BRUSSELS, Mar 30, 2005 - Biometric entrance systems at school cafeterias, fingerprint scanners to start car engines or face recognition systems on buses could become an everyday reality for Europeans, a new research paper suggests on Wednesday.
The study, "Biometrics at the Frontiers: Assessing the impact on society", was conducted by the European Commission, the executive arm of the European Union (EU).
It argues that EU policy-makers should prepare for a boost of biometrics use in everyday life and act now to shape it, referring to both the challenges and potential threats to data abuse and to people's privacy.
EU member states are set to start introducing biometrics in passports, visas and residence permits from the next year, while some countries have already taken such measures - mainly due to US pressure on visa-free European states to issue biometric passports for security reasons.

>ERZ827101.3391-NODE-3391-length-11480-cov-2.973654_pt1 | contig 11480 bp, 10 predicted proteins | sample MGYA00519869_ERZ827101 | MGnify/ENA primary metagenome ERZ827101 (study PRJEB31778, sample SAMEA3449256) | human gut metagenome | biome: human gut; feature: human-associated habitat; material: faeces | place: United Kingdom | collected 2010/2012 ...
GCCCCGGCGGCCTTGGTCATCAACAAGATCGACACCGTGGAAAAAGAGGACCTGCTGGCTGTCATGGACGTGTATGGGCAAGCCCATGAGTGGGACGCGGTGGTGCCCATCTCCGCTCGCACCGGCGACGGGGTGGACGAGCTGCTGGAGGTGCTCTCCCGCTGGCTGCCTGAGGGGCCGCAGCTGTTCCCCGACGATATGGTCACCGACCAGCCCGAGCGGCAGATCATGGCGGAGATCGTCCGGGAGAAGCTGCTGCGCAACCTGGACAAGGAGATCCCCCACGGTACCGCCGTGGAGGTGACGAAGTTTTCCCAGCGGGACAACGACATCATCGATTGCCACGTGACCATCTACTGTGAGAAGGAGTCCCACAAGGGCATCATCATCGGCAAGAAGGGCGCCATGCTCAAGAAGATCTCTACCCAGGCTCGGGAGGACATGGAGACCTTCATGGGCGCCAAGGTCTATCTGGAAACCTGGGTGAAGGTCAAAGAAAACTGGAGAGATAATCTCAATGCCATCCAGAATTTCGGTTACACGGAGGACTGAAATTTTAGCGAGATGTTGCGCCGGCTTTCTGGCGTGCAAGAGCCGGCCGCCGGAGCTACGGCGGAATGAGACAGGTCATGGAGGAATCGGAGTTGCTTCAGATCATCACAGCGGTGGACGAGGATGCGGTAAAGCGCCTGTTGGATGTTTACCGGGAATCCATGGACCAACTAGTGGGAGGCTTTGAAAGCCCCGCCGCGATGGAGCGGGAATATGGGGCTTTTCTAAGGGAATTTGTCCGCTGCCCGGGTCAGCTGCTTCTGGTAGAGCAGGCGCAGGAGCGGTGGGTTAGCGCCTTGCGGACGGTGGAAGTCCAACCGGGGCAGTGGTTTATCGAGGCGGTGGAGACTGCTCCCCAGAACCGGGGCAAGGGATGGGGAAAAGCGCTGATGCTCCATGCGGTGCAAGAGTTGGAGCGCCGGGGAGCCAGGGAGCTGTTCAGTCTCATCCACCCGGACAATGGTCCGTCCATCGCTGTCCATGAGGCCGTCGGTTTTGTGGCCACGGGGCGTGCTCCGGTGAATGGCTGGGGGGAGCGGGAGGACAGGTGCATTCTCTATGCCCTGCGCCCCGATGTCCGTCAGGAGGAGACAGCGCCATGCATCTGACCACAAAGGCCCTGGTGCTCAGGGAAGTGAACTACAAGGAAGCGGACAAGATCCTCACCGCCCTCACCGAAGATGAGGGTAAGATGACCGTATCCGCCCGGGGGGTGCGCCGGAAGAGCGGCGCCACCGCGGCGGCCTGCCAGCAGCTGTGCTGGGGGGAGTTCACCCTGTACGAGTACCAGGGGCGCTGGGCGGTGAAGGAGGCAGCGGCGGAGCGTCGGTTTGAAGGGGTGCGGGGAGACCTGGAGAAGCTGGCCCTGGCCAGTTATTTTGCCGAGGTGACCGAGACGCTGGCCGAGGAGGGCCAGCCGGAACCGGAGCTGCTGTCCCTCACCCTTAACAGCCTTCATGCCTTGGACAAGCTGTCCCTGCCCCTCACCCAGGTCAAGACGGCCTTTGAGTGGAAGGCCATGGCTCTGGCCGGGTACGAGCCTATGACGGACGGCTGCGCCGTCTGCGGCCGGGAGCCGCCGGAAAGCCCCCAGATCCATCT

Biometrics have predominantly been applied in physical access control, but demand has been growing both for its use in IT applications and in financial services.
The futuristic scenarios portrayed by the study suggest that, by as early as 2015, people will apply new technologies based on biometrics much more intensively in their everyday lives as well as in business, health care and in security services such as border controls.
The study points out that the biometric industry is currently dominated by the US, "but Europe's share is growing rapidly, particularly in banking."